In fact, the bonus issue creates "odd lots" of shares which are more difficult to dispose of (at a discount) and increases some transaction costs which are charged per-board-lot (particularly scrip fees), because you have 20% more board lots than before with the same total value value (minus the tax hit). HKEx, as operator of the central depository, is one of the main beneficiaries of scrip fees.

But the "reasons" statements in the circulars are worse than hogwash, because they failed to warn shareholders that the bonus issues would actually result in a reduction in the net cash dividend and therefore be damaging to shareholder value. We regard the statements to be false and misleading by omission.

Who's the regulator?

You might be tempted to write to the Stock Exchange, as the "front-line regulator" of listings, complaining that the circular didn't warn you about the negative tax consequences before you voted in favour of the bonus issue. But before you write to them, you might want to look at this photo:

Minsheng-HKEx strategic cooperation

Yes, that is Charles Li Xiao Jia, CEO and unelected director of Hong Kong Exchanges and Clearing Ltd (HKEx, 0388), shaking hands with the President and Vice Chairman of Minsheng, Mr Hong Qi after signing a Memorandum Of Understanding between HKEx and Minsheng for "strategic cooperation on solutions for market users and product development". Amongst other things, the MOU would "give HKEx access to Minsheng's large client base for product marketing."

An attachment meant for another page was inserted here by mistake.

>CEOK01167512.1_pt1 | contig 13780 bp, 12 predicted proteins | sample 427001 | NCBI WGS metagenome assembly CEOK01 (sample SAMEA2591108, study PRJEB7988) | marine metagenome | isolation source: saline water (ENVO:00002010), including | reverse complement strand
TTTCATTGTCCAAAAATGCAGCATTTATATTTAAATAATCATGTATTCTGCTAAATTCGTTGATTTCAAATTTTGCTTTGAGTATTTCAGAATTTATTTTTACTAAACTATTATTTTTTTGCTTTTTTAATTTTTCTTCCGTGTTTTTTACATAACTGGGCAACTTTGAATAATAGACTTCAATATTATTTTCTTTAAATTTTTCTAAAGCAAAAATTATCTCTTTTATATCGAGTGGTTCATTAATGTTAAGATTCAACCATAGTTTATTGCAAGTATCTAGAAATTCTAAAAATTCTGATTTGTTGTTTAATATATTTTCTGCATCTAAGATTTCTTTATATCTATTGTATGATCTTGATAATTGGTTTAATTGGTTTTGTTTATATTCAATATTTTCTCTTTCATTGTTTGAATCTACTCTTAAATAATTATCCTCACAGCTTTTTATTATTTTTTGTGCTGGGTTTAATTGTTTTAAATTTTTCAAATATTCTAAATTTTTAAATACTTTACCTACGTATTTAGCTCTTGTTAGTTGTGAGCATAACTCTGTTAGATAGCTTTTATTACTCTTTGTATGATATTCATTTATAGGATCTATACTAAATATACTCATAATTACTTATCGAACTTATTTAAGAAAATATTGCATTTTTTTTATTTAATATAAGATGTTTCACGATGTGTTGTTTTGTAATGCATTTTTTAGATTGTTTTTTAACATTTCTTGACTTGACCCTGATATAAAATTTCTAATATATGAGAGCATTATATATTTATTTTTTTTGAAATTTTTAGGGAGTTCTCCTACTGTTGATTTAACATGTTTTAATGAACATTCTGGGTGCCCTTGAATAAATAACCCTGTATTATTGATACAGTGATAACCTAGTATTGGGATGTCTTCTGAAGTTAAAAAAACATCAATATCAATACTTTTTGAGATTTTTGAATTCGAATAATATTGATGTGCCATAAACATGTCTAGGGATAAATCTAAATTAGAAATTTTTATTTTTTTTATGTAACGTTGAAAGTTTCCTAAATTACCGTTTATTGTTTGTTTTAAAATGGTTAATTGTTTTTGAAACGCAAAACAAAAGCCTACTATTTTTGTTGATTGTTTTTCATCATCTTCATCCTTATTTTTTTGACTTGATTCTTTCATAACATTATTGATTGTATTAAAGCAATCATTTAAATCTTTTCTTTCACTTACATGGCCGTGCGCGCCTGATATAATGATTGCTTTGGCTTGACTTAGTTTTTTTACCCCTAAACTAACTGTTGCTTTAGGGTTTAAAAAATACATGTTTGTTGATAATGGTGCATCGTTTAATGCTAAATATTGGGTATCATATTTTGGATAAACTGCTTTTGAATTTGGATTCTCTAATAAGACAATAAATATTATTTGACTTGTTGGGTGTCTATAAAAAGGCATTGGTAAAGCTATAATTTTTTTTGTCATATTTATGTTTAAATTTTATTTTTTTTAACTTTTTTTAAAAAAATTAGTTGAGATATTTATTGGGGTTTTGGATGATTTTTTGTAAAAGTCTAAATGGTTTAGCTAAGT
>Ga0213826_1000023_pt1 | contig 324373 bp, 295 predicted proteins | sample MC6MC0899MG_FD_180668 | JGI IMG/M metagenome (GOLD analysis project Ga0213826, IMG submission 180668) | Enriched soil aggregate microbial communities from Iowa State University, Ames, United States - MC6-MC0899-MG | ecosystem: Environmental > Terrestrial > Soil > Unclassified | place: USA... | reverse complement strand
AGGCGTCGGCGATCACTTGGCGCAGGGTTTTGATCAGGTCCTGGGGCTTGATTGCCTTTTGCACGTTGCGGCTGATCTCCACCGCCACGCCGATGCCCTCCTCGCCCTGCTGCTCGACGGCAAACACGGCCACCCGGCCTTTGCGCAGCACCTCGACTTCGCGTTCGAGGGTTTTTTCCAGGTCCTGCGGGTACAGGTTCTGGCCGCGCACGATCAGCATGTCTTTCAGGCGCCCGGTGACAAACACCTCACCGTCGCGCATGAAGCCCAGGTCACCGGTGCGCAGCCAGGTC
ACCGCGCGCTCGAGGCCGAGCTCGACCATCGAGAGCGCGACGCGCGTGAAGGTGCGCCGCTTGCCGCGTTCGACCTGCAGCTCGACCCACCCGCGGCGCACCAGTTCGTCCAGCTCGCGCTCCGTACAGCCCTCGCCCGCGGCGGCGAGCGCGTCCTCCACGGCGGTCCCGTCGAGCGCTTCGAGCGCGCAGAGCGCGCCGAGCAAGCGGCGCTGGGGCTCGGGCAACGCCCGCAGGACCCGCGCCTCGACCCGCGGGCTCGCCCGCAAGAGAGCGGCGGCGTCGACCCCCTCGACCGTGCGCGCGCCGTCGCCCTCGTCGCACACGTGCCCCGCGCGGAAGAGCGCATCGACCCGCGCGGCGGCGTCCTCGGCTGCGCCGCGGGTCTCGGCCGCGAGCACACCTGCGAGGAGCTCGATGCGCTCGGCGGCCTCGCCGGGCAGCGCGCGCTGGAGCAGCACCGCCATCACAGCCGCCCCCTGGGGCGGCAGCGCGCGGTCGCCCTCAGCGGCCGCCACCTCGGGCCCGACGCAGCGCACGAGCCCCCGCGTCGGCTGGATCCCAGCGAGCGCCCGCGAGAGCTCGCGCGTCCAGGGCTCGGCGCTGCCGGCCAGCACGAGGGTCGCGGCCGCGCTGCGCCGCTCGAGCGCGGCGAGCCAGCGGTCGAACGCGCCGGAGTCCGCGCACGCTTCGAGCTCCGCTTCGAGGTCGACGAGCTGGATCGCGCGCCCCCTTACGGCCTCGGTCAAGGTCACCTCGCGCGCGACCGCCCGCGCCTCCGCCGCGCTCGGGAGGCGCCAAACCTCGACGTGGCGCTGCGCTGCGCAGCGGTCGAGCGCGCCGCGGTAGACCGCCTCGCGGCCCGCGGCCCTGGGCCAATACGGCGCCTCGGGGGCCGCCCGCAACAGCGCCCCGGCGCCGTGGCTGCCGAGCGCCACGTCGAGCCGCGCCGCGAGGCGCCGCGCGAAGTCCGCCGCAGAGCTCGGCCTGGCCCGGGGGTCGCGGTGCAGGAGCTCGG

Now, as a for-profit business, HKEx should of course pursue its commercial interests. But that puts it in direct conflict with its role as Listing regulator, via its wholly-owned subsidiary, The Stock Exchange of Hong Kong Ltd (the Exchange). If last year's dreams of winning the Alibaba deal by lowering governance standards weren't enough to convince you that HKEx should get out of regulation and pass the role back to the SFC, then perhaps this will help, because if HKEx is signing, or seeking to sign, MOUs with listed companies that it regulates, then it is inherently conflicted.

There is actually a provision in the Listing Rules, Chapter 38, which allows for the SFC to take over regulation of a particular issuer where: